Javier Milei's recent election as Argentina's president signifies a profound shift in the nation's political landscape. As the leader of the ultraliberal "La Libertad Avanza" coalition, Milei secured a victory in the presidential runoff, capturing 55.7% of the votes. This triumph not only reflects a desire for change but also underscores the electorate's rejection of traditional political paradigms.
In the electoral race, Milei faced off against Sergio Massa, a prominent figure in the center-left "Union for the Homeland" coalition and a former Minister of Economy in the preceding government. Milei's victory, with a notable margin over Massa's 44.3% of preferences, speaks to the effectiveness of his campaign strategy and resonance with a significant portion of the Argentine electorate.
Javier Milei's background adds layers to the narrative of his political ascent. Born into a modest family of Italian-origin, Milei is a former university lecturer of macroeconomics with an educational background in economics. His unconventional campaign style, marked by excess and theatricality, included public appearances with a chainsaw—a symbolic representation of his commitment to implementing drastic cuts in public spending. Central to his narrative was a scathing critique of what he perceives as a "thieving and corrupt political class," with a particular focus on the Peronists. His promise to the electorate was nothing short of a comprehensive
"reconstruction of Argentina."
Despite media portrayals of him as "extremely right," Milei identifies as an "anarcocapitalist," advocating for strict adherence to principles of political-economic liberalism. His ideological stance translates into a comprehensive reform agenda, including a significant reduction of the state's role in the economy, the elimination of subsidies, cuts to social programs, and the privatization of healthcare. Milei, as the leader of "La Libertad Avanza," envisions applying his libertarian ideology across various aspects of governance. This includes advocating for the liberalization of drugs, supporting the regulation of organ sales, and promoting the sale of firearms. A particularly ambitious proposal involves the merger of the Ministries of Education, Health, and Labor into a novel "Ministry of Human Capital," framing individuals as tradable "capital" within the labor market.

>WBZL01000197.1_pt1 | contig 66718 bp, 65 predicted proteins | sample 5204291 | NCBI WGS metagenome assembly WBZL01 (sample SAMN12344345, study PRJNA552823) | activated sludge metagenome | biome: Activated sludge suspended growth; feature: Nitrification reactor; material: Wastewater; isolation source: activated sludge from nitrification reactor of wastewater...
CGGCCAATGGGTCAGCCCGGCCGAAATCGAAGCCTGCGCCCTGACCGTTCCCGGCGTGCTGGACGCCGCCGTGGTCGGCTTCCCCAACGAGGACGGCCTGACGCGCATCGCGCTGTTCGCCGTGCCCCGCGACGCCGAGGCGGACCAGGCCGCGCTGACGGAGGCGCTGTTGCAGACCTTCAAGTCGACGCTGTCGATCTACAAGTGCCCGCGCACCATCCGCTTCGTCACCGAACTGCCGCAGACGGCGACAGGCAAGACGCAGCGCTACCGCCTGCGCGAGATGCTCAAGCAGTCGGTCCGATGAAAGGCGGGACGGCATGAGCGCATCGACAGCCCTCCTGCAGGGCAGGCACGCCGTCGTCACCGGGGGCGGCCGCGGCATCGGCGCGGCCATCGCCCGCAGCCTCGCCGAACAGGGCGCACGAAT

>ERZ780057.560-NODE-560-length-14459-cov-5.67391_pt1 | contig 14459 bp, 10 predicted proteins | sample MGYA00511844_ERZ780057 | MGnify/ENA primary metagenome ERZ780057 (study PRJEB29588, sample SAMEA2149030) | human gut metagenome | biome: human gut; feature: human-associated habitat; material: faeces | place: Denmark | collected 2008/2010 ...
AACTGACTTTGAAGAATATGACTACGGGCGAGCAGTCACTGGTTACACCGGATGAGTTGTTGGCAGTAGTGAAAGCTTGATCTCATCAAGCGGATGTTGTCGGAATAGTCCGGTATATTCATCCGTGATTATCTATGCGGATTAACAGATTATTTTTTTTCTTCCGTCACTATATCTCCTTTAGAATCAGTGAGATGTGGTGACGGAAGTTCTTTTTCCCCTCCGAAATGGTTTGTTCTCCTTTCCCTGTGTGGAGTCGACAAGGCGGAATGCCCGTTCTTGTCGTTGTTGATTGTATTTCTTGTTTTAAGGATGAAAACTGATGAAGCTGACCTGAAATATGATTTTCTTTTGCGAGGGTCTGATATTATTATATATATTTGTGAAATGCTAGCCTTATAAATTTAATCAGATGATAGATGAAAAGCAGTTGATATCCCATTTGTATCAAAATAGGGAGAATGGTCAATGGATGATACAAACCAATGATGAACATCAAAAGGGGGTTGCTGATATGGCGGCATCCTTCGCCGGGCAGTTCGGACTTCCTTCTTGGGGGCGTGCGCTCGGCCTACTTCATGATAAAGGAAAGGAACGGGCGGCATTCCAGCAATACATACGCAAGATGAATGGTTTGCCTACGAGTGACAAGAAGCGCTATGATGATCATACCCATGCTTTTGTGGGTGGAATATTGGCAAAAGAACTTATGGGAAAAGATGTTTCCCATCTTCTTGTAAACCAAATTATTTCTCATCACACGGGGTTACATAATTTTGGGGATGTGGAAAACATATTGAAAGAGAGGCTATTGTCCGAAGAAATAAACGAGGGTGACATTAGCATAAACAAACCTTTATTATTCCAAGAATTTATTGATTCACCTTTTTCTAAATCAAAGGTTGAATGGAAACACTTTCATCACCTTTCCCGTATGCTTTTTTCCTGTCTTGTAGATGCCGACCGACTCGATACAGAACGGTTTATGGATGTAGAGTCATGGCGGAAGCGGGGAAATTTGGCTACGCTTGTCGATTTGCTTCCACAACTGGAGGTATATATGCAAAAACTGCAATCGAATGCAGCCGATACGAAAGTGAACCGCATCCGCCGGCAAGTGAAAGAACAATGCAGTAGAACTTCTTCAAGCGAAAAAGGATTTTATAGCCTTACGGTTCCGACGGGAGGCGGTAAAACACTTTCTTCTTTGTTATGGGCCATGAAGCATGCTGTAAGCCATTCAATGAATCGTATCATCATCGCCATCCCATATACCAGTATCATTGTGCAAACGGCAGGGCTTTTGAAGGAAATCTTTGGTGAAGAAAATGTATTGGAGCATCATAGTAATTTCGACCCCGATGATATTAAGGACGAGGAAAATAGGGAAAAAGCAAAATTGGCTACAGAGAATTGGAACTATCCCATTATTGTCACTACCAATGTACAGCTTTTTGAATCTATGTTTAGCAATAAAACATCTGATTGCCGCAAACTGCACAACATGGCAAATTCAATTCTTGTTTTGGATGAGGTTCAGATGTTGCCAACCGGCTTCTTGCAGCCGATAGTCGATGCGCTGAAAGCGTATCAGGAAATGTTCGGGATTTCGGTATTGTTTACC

Beyond the realm of domestic policy, Milei has articulated a clear vision for redefining Argentina's position in international affairs. Central to this vision is a commitment to align with the United States and Israel, positioning them as the primary allies of Buenos Aires. This foreign policy orientation reflects Milei's strong anti-socialist stance and what he terms as an "Atlanticist" perspective. This has prompted him to question Argentina's continued participation in BRICS, a move scheduled for January 1, 2024, signaling a potential re-evaluation of the nation's geopolitical alliances. Milei ‘s statements on substantial shifts may strain relations with China and other socialist Latin American countries, notably Brazil under the leadership of Luiz Inácio Lula da Silva, indicating a departure from Argentina's previous foreign policy trajectory.
Under the president-elect, Argentina is set to encounter one of the most pro-Israel administrations in the country's history, standing out in Latin America where other nations criticize Israeli Prime Minister Benjamin Netanyahu's strategy against Hamas. Following his victory, Milei embarked on his first foreign trip to New York on 27 November 2023, visiting the tomb of Rabbi Menachem Mendel Schneerson, signaling a commitment to deepening ties with Israel. Wearing a kippa and black attire, he prioritized a visit to the Ohel Chabad Lubavitch, over engagements with U.S. officials or the International Monetary Fund, highlighting his pro-Israel stance. Despite an incomplete cabinet less than two weeks before taking office, Milei described his U.S. visit as "spiritual," marking his second such trip. Argentina, home to the largest Jewish population in the region, is set to become Israel's top ally in Latin America under Milei, who plans to move the country's embassy to Jerusalem.
Although Milei garnered significant enthusiasm among his supporters, the nation remains polarized. His victory comes at a time of profound economic and financial crisis, with inflation nearing an alarming 150%. Complicating matters further, Milei did not secure a parliamentary majority, setting the stage for necessary political compromises. These compromises may impact the realization of his revolutionary campaign promises, including the ambitious proposals of dollarizing the economy and abolishing the central bank.
Milei’s previous refusal to join the BRICS group is viewed by experts as a pre-election stance, influenced by his faction's parliamentary minority. Recognizing the potential challenges associated with abrupt changes in foreign policy, Argentina will likely maintain diplomatic ties with Russia, China, and other nations in the Global South. Given Milei's rejection of BRICS, a careful consideration is advised to evaluate Argentina's future decisions on membership, taking into account the acknowledged benefits of being part of the BRICS alliance.
Javier Milei is set to assume office on December 10, embarking on a four-year term that holds significant implications for Argentina and beyond. His victory, viewed strategically, is not confined to the borders of Argentina alone. It represents a potential realignment in South American geopolitics, threatening to disrupt the continent's position as a key pole in the emerging multipolar order. As Milei prepares to assume office, the world watches closely to discern the trajectory of Latin America's third-largest economy, under his leadership.
*Hannan Alghamdi is a Researcher at the Gulf Research Center